How to keep your audience engaged by adding animation to your slides
If you want to keep your audience engaged and interested in your information, you should start by animating any bullet points on your slides and keeping your bullet points to a minimum (ideally no more than three very short bullet points on any one slide).
I’ve recently been working with five presenters who spoke at the Welcome Into the Awesome Conference on Friday, June 25, 2021 or Saturday, June 26, 2021. At the dry run I held with each of them, I saw that several of them had all their bullets on a slide when the slide came in. I suggested to them that they animate their bullets.
There are three reasons why you want to have minimal text and very few bullet points and why you want to slide in your bullets one by one rather than have all the text appear on your screen as soon as you get to each slide:
Too much text (including too many bullets at once) will overload limited working memory:
John Sweller’s Cognitive Load Theory talks about the limits on working memory. Working memory is where everything goes whether it comes in, whether through your eyes, your ears, your nose, etc. Working memory is a limited resource and if you fill it up with the how you present, there won’t be room for your important information. If information doesn’t make it into working memory, it will never end up in long term memory. If you have too much text or too many bullets on screen that may well overwhelm your audience’s limited working memory.
The more text you have on your screen, the less people will learn and remember:
In Richard E. Mayer’s 12 Principles of MultiMedia Learning sets out several principles that enhance learning. His work is based on John Sweller’s Cognitive Load Theory. His MultiMedia Principle says “people learn better from words and pictures than from words alone” and his Redundancy Principle says “people learn better from graphics and narration than from graphics, narration, and on-screen text.” His work clearly shows that keeping text to a minimum and including images on your slides is ideal. One way to minimize text on screen to have your bullet points slide in one-by-one. If your bullets are the same as what you are saying, the brains of your audience members will be trying to figure out what’s the same, whether there is a difference, and, if there is a difference, why there is a difference. If your brain is doing that, it is not taking in your important information.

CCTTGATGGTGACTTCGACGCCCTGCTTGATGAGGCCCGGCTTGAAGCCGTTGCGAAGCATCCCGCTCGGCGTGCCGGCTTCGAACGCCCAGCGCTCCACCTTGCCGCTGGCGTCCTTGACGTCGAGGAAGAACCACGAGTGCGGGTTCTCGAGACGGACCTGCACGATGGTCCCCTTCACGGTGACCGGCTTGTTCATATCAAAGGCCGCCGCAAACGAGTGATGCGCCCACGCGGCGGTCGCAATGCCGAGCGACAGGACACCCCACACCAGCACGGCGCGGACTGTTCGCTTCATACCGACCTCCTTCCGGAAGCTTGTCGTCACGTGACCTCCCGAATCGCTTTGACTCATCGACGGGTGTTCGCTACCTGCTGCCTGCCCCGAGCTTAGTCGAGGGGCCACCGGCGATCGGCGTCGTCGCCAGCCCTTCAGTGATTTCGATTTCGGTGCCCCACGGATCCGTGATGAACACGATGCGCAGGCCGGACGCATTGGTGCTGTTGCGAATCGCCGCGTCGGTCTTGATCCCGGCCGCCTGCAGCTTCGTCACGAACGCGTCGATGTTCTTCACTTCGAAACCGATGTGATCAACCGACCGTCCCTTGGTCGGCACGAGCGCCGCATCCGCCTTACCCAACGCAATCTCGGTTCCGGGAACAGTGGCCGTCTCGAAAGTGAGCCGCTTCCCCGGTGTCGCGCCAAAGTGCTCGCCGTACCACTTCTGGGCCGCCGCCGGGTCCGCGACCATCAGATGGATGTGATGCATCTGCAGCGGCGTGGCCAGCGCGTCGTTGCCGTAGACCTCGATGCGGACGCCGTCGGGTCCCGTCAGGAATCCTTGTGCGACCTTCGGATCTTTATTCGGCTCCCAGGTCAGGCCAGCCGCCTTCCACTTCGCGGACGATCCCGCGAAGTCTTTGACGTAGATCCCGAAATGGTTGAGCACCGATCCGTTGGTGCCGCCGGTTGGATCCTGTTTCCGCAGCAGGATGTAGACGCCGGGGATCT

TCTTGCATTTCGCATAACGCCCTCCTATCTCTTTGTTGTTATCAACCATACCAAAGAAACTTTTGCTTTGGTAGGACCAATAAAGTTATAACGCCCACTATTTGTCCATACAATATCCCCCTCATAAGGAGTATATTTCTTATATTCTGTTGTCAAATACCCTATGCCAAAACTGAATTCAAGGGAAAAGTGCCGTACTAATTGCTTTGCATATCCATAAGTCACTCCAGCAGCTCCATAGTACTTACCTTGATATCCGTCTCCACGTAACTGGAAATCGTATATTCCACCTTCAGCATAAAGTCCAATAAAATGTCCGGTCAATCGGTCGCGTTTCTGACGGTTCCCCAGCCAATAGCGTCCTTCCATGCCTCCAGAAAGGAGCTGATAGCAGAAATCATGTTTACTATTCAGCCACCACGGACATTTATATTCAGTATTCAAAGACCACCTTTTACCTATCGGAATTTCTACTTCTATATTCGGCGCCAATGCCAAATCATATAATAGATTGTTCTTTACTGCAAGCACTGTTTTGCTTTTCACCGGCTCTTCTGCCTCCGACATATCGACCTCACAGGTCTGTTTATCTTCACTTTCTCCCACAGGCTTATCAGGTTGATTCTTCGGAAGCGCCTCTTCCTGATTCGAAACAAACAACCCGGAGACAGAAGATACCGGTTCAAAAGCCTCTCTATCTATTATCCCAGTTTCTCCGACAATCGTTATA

If all your bullets are on screen, your audience will read ahead and stop listening to you:
Your audience will almost certainly read faster than you will discuss the bullet points on your slide. If that is happening, they will be reading and thinking about a later point than you are discussing. Once that happens, your audience is unlikely to be listening to you.
It’s great to know that you shouldn’t use too many bullets and that you should animate the bullet points you do use.
How do you have your points slide in one by one?
1. Select your bullet points on a slide
2. Click on “Animations” along the menu bar
3. Decide which of the many animation options you want to use for all your slides in a particular presentation – I usually use Fly in or Wipe (try out a few and find one you like)
4. Make sure text comes from direction you want it to – if not, go to Effect Options and chose the direction you prefer)
5. Test how the animation is working by going to Slide Show – From Current Slide
6. If it is not coming in the way you want it (perhaps the system selected all the bullet points to come in at once), go back to Animations on the menu gar, go to Animation Pane
a. Here you will see each of your bullet points
b. If you click on a bullet point, a drop-down arrow will appear
c. Click on drop-down arrow, then choose “start on click”
d. Repeat so all bullet points “start on click”
7. Test again to make sure the animation is working exactly as you want it to by going to Slide Show – From Current Slide
Following these steps will give you basic animation that slides in bullets one by one.
Watch this video if you’d like to see me doing these steps in PowerPoint.
Think this animation stuff is too much work? Want to have more complex animations on your slides?
Helping clients to create slides that will enhance their presentation not distract from them as a presenter is something I do with my clients. If you need help with your slides, whether just creating basic slides or more complex animations that will make your key points really jump off the screen, contact me.
In addition to helping clients with their slides, I also offer a Professional Slides Solution Package. I offer this done-for-you package with my colleague, Dianne Volek. Dianne has a great graphic eye and is a PowerPoint wizard. All you need to do is provide your speaking notes or draft slides, and we provide you with an awesome slide deck that will enhance your presentation and boost your confidence.
Contact me if you would like help. Send an email to firstname.lastname@example.org and put “slides” in the subject line.